A German theologian said one day that the eventual miracle of a corpse brought back to life, would ultimately not matter since it would not impact our lives in the slightest. Lastly, we would not be concerned.
This standpoint shared by Pope Benedict XVI is most interesting. Does it not reveal one of our temptations, as we celebrate the Resurrection of Christ, tonight?
Is it not a temptation to consider the Resurrection as a forfeited event? Indeed to believe that Christ rose but that His Resurrection belongs to the past?
I recall the holy women who went to the tomb in the early hours of that Easter morning.
Jesus’ Passion and ignominious death had unsettled their hearts, as women, mothers, and disciples.
Such a tragic failure. Dreadful… “But we had hoped that he was the one who was going to redeem Israel” as were to comment the disciples on the road to Emmaus. The pledge of the Kingdom was not fulfilled.
The holy women (Maria Magdalena, Jean, Mary mother of James, and the others…) expressed tremendous love, a love that engaged them to come to the tomb at the crack of dawn, as soon as the Shabbat ended, in order to gaze one last time upon the injured face, and to touch, care for and embalm the cold corpse of that man they had loved so (….).
An ultimate, critical and yet insignificant consolation prior to being deprived of the beloved face forevermore.
Jesus already seems to belong to the past and they come to the tomb as if to uphold one last memory, one last time.
Thus, with such stance, we too might celebrate Easter as a commemoration, of an historic event that still partakes in our Christian identity, just like one might celebrate Bastille Day, or Mitterrand’s election as President of France in 1981, or the victory of the French national football team in 1998 at the world cup. Hence Jesus would merely be part of the past, period.
Another temptation would be to consider the realm of the Resurrection, that is the kingdom of God, as a parallel world. Jesus would have risen and been taken to another realm, removed from ours, from where He would await us whilst carrying out, ever so often, sporadic incursions into our lives (…).
How compelling the temptation to separate nature from supernatural, to separate this world created by God out of nothing, like the reading from the Book of Genesis reminds us, from the realm of grace (…) and to even oppose them. So much so that Resurrection would subsist beyond our lives (…)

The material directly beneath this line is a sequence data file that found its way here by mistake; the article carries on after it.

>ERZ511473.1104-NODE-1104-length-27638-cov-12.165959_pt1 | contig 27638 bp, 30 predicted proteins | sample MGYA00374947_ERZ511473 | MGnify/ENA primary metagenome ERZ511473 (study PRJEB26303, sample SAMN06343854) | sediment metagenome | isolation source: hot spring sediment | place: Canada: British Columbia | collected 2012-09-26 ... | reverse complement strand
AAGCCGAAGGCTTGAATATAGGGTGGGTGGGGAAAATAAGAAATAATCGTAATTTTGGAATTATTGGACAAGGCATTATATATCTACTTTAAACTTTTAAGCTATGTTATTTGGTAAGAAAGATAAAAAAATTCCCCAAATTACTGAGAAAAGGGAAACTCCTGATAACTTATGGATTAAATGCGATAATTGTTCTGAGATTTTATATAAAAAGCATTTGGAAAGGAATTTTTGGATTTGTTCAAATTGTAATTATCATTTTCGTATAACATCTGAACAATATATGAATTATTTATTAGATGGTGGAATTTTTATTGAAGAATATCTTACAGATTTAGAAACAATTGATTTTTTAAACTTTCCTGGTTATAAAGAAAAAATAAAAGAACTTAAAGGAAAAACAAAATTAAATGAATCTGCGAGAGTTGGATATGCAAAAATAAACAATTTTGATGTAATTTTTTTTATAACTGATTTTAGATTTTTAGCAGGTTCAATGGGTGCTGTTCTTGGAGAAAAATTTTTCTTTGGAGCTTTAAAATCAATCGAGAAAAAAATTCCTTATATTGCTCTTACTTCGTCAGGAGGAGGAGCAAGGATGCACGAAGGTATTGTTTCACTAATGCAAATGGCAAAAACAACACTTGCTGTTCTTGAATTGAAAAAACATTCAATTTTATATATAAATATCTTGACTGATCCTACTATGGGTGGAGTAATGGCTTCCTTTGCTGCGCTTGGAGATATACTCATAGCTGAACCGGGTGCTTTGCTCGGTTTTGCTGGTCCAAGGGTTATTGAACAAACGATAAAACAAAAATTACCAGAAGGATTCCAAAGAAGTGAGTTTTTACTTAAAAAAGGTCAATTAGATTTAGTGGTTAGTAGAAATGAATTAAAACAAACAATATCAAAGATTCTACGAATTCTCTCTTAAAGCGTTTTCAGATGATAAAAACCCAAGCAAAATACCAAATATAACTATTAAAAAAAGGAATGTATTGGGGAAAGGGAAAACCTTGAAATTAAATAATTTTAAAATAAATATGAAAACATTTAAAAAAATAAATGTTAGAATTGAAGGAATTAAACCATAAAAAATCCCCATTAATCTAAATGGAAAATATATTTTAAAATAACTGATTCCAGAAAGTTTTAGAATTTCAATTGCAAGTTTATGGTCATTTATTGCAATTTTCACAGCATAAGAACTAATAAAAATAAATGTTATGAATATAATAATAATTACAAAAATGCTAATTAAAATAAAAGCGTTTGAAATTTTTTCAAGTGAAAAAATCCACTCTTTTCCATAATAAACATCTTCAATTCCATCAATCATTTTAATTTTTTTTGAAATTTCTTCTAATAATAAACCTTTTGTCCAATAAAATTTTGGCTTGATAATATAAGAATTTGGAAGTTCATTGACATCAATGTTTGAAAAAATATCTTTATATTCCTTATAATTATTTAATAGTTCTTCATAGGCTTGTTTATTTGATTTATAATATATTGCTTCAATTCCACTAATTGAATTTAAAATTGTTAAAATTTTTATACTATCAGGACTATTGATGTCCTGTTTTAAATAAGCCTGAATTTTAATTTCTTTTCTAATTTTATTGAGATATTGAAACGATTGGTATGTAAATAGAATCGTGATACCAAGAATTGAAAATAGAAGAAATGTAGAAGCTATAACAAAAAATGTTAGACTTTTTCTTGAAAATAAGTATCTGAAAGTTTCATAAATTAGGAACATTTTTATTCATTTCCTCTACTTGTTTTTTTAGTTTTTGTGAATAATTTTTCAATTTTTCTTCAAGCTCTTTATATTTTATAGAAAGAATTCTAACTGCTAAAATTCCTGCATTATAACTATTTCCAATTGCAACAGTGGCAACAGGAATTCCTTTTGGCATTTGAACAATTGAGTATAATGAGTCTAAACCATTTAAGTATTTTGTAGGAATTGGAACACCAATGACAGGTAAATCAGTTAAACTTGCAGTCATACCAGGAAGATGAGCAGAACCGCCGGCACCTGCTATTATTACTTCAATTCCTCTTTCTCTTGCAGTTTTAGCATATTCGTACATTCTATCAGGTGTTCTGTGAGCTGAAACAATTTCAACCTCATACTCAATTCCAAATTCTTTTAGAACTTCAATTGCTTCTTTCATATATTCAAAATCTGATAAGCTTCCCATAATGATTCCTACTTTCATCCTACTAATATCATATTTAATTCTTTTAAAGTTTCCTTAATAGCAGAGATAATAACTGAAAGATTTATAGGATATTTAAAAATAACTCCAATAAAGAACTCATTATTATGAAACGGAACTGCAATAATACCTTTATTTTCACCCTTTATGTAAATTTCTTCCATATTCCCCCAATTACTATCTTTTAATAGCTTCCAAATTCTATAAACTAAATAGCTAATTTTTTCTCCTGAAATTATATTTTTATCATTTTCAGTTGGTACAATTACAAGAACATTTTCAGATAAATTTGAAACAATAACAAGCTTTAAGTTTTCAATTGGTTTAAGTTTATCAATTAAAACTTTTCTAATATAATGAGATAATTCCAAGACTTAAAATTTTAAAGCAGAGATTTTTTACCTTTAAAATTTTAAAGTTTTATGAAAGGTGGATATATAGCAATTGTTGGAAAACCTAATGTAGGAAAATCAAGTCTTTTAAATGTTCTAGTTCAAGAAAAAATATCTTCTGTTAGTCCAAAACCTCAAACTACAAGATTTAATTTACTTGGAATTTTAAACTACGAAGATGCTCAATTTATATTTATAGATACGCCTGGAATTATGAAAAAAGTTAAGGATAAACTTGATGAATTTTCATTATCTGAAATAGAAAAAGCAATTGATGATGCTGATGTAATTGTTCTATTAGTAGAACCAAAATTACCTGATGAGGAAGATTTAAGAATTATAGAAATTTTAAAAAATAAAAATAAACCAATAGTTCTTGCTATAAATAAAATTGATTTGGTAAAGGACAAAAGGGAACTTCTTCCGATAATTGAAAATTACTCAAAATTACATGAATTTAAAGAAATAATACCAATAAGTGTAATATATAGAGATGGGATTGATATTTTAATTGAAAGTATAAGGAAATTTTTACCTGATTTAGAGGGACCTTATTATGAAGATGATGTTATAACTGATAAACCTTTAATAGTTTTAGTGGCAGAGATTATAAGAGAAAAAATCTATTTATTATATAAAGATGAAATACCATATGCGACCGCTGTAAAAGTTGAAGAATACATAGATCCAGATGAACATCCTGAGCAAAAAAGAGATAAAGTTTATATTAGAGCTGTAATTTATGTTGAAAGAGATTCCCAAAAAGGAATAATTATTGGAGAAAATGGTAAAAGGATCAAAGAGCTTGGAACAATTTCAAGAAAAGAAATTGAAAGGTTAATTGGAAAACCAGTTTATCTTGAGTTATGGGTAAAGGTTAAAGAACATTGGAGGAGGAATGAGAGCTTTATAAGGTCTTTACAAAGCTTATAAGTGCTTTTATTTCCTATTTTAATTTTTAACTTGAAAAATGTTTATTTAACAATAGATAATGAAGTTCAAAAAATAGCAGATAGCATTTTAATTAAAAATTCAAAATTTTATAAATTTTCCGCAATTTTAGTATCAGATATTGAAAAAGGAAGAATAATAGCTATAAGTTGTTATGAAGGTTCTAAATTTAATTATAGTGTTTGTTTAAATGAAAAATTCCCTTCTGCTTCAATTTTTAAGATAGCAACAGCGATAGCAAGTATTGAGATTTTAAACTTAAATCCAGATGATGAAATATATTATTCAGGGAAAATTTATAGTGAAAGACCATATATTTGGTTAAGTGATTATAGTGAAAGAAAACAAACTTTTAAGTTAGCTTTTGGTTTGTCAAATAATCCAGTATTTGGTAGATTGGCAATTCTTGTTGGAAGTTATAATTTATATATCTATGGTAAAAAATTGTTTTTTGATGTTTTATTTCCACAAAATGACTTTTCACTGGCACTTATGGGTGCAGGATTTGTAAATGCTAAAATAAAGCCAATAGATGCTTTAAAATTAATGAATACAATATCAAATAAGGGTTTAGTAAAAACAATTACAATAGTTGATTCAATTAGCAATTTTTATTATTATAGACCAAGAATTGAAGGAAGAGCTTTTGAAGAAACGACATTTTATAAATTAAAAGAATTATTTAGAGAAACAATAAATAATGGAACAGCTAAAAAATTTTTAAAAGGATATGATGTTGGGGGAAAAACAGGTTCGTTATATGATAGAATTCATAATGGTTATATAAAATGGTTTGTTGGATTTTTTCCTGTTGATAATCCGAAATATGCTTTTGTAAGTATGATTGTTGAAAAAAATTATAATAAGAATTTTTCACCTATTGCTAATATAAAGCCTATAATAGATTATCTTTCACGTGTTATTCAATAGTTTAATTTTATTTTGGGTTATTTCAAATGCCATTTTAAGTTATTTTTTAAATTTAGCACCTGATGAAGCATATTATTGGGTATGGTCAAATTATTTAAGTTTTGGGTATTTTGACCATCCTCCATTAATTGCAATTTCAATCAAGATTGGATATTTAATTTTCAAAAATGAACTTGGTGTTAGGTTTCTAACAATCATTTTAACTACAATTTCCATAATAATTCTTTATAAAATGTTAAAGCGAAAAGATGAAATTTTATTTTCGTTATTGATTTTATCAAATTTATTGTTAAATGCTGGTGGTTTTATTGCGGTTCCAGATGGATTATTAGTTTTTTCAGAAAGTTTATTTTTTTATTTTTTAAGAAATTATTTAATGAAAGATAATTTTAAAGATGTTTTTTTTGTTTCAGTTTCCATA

How compelling the temptation to spiritualize things: indeed one can observe it at funerals as one refers far too rapidly to the deceased heaven-bound trip whilst standing in front of a dark and cold tomb, or when one urges a bereaved person not to be shedding tears since the beloved deceased is in heaven (…)
Thus, it would merely entail for people in distress to wait for time to go by, for this world to elapse, in order to finally reach the shore of eternal life and join their demised beloved ones. Yet, the reunion will still have to be postponed (…).
Moreover, we ultimately shall all relinquish the realities of this world: relationships, family bonds, friendships… For death will not spare us (…)
How tempting to seek to disconnect the life of God from the reality of our lives. Yet, the Resurrection of Christ is not that. Neither an event set aside in history, nor belonging to another dimension that would be radically estranged to our lives.
The Resurrection cannot be comprehended by mere intelligence, it is an unheard of event, a mystery of faith, the elusive Mystery of faith.
On their way to announce the resurrection to the disciples, did the holy women really understand the reality of what they proclaimed? What of Peter? The women imparted him with the resurrection that dwells at the core of Israel’s expectancy, they reminded Peter of the Master’s own words foretelling that: ” He will be handed over to the Gentiles and he will be mocked and insulted and spat upon; and … they will kill him, but on the third day he will rise.” Peter saw the empty tomb… Nevertheless, it is all too big and unbelievable an event. What do the women mean by: “Christ is risen from the dead”?
The Resurrection means that the most significant mutation took place, a momentous leap: a new dimension of life arose in death itself to wrest away all of creation, breaking into the world to transform it.
Christ is alive. Here He is, among us, with us, within ourselves, in attendance. Christ is alive and we trust that our beloved deceased are with Him today rather than in a “beyond” or parallel world.
Christ is alive and the might of His Resurrection, the vital light that sprung from the tomb (symbolized by the Paschal candle) illuminates us and affects us today still. It illumined us at our Christening, and today it continues to irradiate our lives, our world, as well as our deceased brothers and sisters.
Eternal Life, the life in God, His Love and His Light, has been made manifest in us.
Thus tonight we are to formally renew our Baptismal Vows, recalling that the light that sprang from the tomb, today still, comes to enlighten our lives despite trials.
That Light is mighty. It cannot wane. It has been enlightening the world for over 2000 years; it unremittingly unfolds and no impediment will ever hold it back. Mightier than any occurrence, evil, idol or ideology that loiter over us: crises, wars, ecological collapse, technocratic paradigm or commercial selfishness that claims to liberate man by suppressing the most fragile human beings.
This light of the Resurrection is all mighty because it has sprung from the void of death. Thus nothing can stop it and that is our joy!